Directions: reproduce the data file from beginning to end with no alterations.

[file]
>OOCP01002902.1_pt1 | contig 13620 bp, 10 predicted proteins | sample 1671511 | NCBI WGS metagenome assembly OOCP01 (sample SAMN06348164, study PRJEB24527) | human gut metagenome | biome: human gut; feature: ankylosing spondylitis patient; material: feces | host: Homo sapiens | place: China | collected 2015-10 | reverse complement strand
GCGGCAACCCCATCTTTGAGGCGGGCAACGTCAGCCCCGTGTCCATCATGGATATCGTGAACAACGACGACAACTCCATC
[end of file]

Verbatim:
>OOCP01002902.1_pt1 | contig 13620 bp, 10 predicted proteins | sample 1671511 | NCBI WGS metagenome assembly OOCP01 (sample SAMN06348164, study PRJEB24527) | human gut metagenome | biome: human gut; feature: ankylosing spondylitis patient; material: feces | host: Homo sapiens | place: China | collected 2015-10 | reverse complement strand
GCGGCAACCCCATCTTTGAGGCGGGCAACGTCAGCCCCGTGTCCATCATGGATATCGTGAACAACGACGACAACTCCATC